Like every bike before, the front of this bike has been relaxed and extended by a few millimeters. The wheelbase has also grown by around 15mm – in sync with the larger front wheels, of course.

For those who prefer finer adjustments, the Santa Cruz uses a flip chip that allows for 3-4mm (depending on size) bottom bracket height adjustment and 0.3-degree head angle adjustment, though the high also has slightly more leverage.

suspension layout

To improve the bike’s sensitivity at the top of the stroke, Santa Cruz has reduced its peak anti-squat by 16%, making it significantly lower than earlier versions in the first 100mm of travel.

Otherwise, the suspension platform is the same as the previous 5010, and the leverage ratio curve is straight, meaning the bike will keep going up as the suspension compresses.

Juliana Furtado shares all the same frame details, but targets smaller and lighter riders.

Specification Check

I don’t have pricing for the model yet, so you’ll have to bear with me as I can’t make too many positive comments about the value of each part’s specs. However, the bike I was testing had a GX AXS drivetrain, RockShox Super Deluxe Select+ shock, RockShox Pike Select+ fork and Reserve 30 HD rims from Santa Cruz.

The build kit is solid for a mid-level build, although it’s nice to see the top-of-the-line suspension do what I’d expect for this bike. That said, nothing gets in the way of this bike. The Maxxis DHR II Exo combo is a very reasonable tire spec for this bike, and the SRAM G2 brakes are totally adequate for this class of bikes—though given the bike’s descending ability and only 40 between the G2s and the Codes Gram difference, it would be nice to see a spec with more powerful brakes.

riding impression

Jumping on the 5010, I was immediately struck by how dynamic this bike was while pedaling. While the geometry feels just right for a comfortable all-day adventure gear and capable descenders, the bike feels efficient and snappy and makes me want to pedal harder to get to places, but it seems to balance out some of it by being very damped Speed ​​feel.

On the climbs, the 5010 was more stable than some light trail bike counterparts, with a slack head tube angle and a steep seat tube angle. The pedaling position is just above the bottom bracket – nice and sporty. On technical and smooth climbs, the bike was easy to put exactly where it was needed.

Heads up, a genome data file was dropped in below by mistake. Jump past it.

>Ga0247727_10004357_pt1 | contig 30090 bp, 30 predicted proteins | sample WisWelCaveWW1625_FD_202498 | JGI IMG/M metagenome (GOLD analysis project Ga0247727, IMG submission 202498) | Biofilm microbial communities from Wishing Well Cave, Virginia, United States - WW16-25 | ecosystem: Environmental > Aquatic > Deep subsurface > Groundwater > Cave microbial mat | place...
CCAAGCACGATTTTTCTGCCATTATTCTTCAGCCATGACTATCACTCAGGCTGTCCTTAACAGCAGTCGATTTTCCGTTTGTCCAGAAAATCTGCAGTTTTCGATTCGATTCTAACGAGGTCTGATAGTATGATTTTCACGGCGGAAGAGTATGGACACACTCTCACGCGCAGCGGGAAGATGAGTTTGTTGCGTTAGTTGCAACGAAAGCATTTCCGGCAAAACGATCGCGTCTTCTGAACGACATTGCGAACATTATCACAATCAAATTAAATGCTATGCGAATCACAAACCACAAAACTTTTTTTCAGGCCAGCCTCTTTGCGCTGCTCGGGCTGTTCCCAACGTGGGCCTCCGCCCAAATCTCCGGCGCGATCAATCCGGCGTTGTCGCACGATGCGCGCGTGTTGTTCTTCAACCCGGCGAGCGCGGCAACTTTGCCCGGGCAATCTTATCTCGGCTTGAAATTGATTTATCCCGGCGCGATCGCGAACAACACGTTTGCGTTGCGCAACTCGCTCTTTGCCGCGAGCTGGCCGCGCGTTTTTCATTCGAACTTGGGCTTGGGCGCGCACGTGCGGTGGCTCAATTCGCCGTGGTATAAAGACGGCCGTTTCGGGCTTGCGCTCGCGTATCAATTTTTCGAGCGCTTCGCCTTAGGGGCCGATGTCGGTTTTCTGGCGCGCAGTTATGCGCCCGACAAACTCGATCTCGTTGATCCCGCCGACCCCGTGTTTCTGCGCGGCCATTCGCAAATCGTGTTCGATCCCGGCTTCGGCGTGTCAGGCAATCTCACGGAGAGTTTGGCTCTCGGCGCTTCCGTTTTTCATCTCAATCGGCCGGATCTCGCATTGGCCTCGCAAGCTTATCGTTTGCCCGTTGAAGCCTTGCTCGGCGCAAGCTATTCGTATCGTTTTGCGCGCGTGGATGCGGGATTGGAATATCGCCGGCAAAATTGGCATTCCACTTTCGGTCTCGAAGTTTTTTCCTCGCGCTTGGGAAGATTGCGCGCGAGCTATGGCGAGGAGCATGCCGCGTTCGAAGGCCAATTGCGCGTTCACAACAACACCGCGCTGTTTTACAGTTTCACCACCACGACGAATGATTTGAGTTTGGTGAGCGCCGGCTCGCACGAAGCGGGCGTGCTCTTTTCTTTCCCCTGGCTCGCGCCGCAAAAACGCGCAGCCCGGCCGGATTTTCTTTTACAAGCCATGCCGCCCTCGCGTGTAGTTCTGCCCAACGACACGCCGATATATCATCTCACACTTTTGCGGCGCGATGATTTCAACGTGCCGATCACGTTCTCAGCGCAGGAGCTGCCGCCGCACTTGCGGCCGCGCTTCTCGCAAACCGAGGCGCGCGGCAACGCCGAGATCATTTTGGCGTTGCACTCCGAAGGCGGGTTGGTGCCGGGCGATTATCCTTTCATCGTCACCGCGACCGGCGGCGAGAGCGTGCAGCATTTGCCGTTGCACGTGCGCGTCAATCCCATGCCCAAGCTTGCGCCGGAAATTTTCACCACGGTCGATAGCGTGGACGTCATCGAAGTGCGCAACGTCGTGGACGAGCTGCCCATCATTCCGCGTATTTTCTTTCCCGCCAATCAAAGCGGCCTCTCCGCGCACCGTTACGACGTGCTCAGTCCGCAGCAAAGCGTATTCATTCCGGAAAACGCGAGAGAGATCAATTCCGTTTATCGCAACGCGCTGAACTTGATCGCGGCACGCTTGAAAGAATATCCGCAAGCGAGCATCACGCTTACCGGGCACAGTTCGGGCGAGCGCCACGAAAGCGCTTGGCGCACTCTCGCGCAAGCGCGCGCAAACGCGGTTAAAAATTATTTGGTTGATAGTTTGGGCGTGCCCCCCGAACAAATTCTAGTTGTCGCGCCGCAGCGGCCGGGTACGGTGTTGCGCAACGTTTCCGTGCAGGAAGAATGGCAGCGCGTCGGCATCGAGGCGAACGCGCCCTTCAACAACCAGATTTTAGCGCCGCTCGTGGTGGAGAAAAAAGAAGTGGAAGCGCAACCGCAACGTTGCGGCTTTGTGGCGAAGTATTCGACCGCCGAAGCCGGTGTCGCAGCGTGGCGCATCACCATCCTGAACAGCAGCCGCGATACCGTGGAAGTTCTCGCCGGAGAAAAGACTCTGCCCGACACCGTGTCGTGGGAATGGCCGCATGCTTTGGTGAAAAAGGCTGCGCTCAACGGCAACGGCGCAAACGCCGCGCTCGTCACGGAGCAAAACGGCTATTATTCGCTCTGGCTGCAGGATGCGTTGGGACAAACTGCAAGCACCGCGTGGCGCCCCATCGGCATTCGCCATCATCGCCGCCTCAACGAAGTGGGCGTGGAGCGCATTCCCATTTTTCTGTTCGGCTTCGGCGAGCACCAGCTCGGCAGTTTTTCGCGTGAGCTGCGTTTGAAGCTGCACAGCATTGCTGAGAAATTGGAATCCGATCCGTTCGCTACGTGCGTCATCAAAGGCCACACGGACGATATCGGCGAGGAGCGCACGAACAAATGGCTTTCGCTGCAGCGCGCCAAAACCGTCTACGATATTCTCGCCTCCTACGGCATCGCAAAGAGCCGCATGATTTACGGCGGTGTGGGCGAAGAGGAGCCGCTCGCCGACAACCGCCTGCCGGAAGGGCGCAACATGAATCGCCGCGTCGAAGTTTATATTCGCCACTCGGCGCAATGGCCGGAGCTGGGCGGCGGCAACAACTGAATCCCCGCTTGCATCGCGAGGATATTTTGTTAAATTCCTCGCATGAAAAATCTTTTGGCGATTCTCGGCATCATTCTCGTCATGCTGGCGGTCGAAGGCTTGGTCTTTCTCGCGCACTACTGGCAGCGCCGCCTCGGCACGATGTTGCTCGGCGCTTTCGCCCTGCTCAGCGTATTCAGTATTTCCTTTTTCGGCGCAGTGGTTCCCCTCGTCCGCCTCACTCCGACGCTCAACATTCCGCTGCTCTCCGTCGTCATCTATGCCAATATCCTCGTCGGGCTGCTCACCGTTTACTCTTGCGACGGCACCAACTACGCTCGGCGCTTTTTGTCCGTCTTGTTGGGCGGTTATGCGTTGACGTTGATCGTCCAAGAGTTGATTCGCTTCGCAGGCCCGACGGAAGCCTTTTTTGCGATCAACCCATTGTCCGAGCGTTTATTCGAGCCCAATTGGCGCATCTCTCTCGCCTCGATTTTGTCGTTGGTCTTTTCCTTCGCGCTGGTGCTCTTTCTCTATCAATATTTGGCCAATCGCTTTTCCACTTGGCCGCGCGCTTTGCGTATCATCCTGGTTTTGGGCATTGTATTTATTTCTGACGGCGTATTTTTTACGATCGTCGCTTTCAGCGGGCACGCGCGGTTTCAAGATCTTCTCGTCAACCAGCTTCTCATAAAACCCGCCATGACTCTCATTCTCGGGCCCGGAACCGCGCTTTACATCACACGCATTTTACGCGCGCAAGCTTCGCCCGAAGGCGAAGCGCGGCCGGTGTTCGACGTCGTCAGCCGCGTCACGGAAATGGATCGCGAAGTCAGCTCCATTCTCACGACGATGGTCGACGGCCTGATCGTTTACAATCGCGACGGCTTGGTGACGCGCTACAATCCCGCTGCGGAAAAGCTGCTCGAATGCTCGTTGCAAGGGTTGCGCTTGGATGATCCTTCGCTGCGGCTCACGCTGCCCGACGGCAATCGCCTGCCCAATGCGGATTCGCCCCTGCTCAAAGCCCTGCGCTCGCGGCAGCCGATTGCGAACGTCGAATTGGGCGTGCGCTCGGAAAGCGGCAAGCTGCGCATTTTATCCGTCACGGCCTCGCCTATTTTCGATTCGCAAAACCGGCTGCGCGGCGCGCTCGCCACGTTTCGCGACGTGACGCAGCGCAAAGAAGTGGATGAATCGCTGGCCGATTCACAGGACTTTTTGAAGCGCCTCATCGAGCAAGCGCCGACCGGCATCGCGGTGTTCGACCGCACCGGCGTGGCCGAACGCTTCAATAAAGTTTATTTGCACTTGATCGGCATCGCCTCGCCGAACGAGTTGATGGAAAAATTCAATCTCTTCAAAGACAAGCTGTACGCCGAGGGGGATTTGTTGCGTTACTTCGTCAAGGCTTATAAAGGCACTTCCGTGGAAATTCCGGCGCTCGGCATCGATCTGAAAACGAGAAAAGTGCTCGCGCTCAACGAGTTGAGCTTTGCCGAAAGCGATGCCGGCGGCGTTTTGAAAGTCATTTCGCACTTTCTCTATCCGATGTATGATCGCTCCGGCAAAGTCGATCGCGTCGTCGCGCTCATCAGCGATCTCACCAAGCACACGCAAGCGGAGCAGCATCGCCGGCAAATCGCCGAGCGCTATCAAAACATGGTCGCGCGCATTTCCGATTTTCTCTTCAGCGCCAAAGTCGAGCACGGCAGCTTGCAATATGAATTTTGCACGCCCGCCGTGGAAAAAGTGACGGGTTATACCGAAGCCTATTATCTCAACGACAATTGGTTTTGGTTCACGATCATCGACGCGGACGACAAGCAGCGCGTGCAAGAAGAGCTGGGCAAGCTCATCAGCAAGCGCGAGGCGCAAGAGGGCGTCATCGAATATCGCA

Once pointed downhill, the 5010 likes to have a good time. It’s much quicker than most bikes that prioritize descents, but feels solid at speed. The main tradeoff I’ve noticed is that traction is harder to come by on descents than on a more sensitive bike – even though the Santa Cruz has tweaked the anti-squat compared to the last version, and the feel is generally fairly damped ‘s suspension.

In some ways, the comfortable and aggressive geometry shows that it’s easy to overuse the gnar and get into the bike’s head. While I haven’t experienced this when it comes to travel, I do – as mentioned – feel overly invested in traction at times. I don’t necessarily think that’s a bad thing. The fact that a short-travel bike can be comfortable enough for me to do roughly is fantastic. In short, it’s a short-travel bike with a geometry that allows it to ride a little bigger than the numbers suggest – another point that supports stronger brakes to match the bike’s knobby tires and all-around capability.

Remember we’re still talking about a 130mm bike, the 5010 feels really good in gnar-lite, the playful trails aren’t overly technical but do need a little forgiveness, and the low center of gravity and short rear end make it easy to rip in corners crack. Handling is very, very simple, and all in all, this bike does a good job of smoothing out the rough stuff without sacrificing its lively, efficient personality.